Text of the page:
Darron_DiGiulio_DO: The best protection is really to avoid the sun. Part of living in Florida is to enjoy outdoor activities- it's why we live here so enjoy yourself, but use sunscreen when you go out. SPF refers to Sun Protection Factor. Simply put, it's a factor of time that it would take to burn while using the product. For example, if you normally burn in about 30 minutes without sunscreen, if you apply a product with SPF of 15, you would theoretically burn in 30 minutes x 15 or 7.5 hours. I recommend using a SPF of 30 or higher. Make sure you use enough - about a shot glass full for the body. If you don't use enough, your protection is compromised.

TMan: If I stay in the shade, should I still wear sunscreen?

Darron_DiGiulio_DO: An umbrella at the beach helps, but remember sun comes not only from above but also reflects off surfaces. You are not protected from the UV light reflecting off the sand. To answer your question, shade helps but still use your sunscreen.

Cleveland_Clinic_Host: We have approximately 8 minutes left in the chat. We received a large amount of questions and we will continue to answer as many as possible. We apologize if we did not get to your question. If you have additional questions after the chat, please use our contact link clevelandclinic.org/webcontact to submit your questions.

Songcanary: I am fair skinned and had many blistering sunburns before the age of 25. I am currently 55 years old and so far no problems. But what types of skin changes would I look for in a suspected skin cancer?

Darron_DiGiulio_DO: Blistering sunburns are a risk factor for skin cancer including melanoma. Examine yourself monthly and see a dermatologist yearly at minimum. Look for new or changing lesions as a general guide.

Nystrom: I had all of my moles checked and was told that some of the ones I thought looked questionable were not moles but keratosis. What really is the difference and can keratosis be pre-cancerous? When should I consider having them removed?

Darron_DiGiulio_DO: You probably had what are called Seborrheic Keratoses. These are benign, friendly growths that are often confused with melanoma. They typically are brown, well-demarcated and scaly or crusty. They have no cancer potential.

Cleveland_Clinic_Host: We are getting ready to close for today, but will answer 2 more questions. A large number of questions were received and we apologize if we did not get to your question. If you have additional questions, please go to clevelandclinic.org/health/livepersonchat to chat online with a health educator. .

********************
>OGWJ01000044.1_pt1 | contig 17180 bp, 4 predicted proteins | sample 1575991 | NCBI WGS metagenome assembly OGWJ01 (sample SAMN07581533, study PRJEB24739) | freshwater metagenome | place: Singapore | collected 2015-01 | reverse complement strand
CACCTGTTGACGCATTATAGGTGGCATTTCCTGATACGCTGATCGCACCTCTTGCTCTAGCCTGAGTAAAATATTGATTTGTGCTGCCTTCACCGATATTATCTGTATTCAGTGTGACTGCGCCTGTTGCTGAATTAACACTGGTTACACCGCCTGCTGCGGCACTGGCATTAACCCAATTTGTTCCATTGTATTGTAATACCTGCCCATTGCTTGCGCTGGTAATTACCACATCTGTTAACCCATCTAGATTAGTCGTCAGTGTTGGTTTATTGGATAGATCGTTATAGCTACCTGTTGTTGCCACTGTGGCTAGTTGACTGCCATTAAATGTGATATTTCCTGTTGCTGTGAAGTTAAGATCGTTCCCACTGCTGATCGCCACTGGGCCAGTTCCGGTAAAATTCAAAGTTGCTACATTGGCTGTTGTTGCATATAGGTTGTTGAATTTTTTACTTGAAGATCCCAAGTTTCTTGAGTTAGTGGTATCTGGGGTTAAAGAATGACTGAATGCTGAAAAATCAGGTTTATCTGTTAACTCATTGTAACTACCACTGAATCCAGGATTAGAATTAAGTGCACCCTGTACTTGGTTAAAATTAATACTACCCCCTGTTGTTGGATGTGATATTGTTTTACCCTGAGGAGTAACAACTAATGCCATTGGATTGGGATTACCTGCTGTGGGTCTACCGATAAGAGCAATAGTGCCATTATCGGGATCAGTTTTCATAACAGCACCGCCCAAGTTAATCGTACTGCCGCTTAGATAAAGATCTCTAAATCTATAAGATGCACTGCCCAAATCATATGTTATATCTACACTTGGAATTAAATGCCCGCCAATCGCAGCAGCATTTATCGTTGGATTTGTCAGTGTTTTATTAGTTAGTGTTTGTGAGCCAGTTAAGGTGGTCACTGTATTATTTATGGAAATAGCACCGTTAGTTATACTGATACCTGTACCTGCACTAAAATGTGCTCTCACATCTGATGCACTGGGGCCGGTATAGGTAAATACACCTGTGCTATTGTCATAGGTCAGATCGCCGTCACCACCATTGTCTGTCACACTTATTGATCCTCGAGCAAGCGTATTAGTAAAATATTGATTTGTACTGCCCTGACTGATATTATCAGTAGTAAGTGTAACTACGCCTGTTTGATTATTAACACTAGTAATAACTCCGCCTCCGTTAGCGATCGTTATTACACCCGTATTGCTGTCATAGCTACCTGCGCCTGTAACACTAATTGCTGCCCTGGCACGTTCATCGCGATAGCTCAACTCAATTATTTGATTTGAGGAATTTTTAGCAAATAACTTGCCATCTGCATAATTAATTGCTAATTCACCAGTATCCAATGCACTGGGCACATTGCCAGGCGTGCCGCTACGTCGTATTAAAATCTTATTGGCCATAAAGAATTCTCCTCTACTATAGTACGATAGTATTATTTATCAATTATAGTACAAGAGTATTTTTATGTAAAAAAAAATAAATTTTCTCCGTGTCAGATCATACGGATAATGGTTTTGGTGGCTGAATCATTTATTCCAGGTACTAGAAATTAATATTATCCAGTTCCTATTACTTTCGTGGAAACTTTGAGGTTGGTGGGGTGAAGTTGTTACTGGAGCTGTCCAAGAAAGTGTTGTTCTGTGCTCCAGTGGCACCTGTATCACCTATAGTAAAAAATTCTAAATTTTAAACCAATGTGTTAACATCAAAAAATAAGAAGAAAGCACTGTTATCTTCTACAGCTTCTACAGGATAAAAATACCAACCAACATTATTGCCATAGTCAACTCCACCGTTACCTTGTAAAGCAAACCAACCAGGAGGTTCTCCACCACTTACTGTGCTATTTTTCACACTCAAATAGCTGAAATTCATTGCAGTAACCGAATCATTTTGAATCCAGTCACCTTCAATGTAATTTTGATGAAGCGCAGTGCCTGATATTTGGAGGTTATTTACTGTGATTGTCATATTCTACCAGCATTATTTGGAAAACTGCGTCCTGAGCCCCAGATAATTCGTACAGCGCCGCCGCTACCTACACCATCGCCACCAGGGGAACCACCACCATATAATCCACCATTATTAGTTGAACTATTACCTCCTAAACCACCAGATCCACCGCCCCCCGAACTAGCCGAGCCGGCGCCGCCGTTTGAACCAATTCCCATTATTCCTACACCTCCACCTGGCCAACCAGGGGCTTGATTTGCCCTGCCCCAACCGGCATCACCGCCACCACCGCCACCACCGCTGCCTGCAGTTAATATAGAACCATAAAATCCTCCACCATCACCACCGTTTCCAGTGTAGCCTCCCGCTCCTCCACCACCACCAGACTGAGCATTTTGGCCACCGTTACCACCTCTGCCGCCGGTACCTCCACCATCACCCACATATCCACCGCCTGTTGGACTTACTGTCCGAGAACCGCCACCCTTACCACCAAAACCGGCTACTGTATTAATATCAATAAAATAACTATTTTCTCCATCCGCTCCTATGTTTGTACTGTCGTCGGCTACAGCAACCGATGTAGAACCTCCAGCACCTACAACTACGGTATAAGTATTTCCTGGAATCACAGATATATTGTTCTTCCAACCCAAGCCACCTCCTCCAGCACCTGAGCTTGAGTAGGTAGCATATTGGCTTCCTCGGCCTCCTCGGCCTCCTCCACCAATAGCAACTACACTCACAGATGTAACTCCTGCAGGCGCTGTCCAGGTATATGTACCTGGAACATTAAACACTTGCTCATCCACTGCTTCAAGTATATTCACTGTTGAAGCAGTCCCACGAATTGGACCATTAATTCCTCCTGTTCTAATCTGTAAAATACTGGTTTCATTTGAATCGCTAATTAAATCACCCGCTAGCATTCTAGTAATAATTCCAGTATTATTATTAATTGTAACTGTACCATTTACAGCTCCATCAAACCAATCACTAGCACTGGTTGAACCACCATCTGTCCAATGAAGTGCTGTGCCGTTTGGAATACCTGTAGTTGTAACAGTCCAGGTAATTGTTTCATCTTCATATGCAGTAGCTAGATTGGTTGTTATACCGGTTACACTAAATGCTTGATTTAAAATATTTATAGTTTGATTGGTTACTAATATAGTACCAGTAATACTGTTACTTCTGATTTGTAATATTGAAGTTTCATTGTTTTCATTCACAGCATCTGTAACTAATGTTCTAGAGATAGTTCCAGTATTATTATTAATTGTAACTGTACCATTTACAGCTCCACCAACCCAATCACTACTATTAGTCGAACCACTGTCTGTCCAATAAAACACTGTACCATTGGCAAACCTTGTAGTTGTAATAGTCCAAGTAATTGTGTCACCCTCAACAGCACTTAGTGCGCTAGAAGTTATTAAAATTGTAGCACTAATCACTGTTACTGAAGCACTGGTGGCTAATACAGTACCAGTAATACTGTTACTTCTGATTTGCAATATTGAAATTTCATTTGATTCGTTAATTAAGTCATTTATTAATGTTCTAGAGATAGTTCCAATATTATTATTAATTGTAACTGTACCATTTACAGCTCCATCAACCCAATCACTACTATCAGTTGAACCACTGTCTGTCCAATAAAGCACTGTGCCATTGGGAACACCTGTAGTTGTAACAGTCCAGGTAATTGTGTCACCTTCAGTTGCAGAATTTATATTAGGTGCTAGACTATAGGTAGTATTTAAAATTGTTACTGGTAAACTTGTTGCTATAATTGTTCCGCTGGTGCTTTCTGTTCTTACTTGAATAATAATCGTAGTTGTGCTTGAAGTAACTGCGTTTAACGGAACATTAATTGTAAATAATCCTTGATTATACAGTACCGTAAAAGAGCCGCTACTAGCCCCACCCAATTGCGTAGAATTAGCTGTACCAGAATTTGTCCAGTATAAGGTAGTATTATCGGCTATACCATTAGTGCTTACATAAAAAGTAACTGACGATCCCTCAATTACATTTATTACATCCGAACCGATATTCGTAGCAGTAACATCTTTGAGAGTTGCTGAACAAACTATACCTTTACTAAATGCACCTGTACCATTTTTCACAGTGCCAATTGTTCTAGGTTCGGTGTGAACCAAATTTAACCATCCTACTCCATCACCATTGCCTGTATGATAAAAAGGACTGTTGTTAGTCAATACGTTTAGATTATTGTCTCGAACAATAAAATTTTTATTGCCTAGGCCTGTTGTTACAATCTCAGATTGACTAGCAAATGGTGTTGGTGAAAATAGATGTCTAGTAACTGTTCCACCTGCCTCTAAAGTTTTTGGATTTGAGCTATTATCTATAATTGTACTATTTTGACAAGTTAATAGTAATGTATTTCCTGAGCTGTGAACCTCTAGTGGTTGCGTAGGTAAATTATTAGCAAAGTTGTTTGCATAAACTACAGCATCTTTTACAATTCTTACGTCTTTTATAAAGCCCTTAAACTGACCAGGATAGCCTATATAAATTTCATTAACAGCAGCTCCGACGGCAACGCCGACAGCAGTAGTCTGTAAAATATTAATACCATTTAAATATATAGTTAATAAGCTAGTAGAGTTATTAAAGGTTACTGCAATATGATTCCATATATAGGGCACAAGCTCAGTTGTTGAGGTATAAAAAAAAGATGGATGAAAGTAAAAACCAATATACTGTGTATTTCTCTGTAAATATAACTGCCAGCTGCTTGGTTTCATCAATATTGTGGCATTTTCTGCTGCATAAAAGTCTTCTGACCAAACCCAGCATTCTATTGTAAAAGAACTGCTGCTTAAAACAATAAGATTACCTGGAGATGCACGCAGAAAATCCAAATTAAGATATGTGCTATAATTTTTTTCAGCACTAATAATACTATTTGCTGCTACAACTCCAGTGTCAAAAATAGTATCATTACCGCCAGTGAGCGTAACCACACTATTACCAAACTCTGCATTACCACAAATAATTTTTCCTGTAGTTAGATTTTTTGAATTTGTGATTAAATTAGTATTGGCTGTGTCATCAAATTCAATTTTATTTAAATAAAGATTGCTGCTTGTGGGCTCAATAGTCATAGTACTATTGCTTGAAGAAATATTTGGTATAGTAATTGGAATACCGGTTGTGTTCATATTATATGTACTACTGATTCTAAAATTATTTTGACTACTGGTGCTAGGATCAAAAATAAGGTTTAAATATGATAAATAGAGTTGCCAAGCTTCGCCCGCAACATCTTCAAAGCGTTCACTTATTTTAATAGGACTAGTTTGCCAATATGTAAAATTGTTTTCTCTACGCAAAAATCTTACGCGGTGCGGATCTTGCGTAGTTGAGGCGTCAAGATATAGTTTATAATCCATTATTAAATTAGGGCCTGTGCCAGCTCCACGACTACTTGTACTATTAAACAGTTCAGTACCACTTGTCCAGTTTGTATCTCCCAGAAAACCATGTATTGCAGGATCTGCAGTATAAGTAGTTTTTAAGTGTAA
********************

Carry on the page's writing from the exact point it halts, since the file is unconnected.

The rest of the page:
Athena: I have numerous basal cell cancers, and have had squamous cell cancer once. I am light skinned and freckled, and in my youth and several blistering sunburns. Does my past skin cancer experience put me at an increased risk for malignant melanoma? I am 53, and live in FL. Thank you!

Darron_DiGiulio_DO: It does as you clearly have had sun damage with several skin cancers, blistering sunburns, and are of fair complexion all of which are risks for melanoma. A family history of melanoma would also be an additional risk factor. This does not mean you will develop a melanoma, which occurs in about 1 of 55 people, but you should be monitored as you are at risk.

Athena: Is there any reason to use a sunscreen with an SPF higher than 55? I currently use 85 (because of my past skin cancers & fair skin), but I have read that the higher number only protects you for a longer period of time. I use uva/uvb with "helioplex."

Darron_DiGiulio_DO: I tell patients not to get too caught up in SPF numbers above 30. A SPF of 30 will block about 97% of UVB which is responsible for sunburn. More importantly use it properly! Apply about 30 minutes before going outdoors, reapply every 2-3 hours and immediately after swimming, and apply enough! You will be protected.

Cleveland_Clinic_Host: I am sorry to say that our time Darron DiGiulio, DO is now over. Thank you again Dr. DiGiulio for taking the time to answer our questions today about skin cancer. If you are interested in scheduling an appointment with Dr. DiGiulio, or any one else from our Dermatology Department in Florida, please call toll free 877.463.2010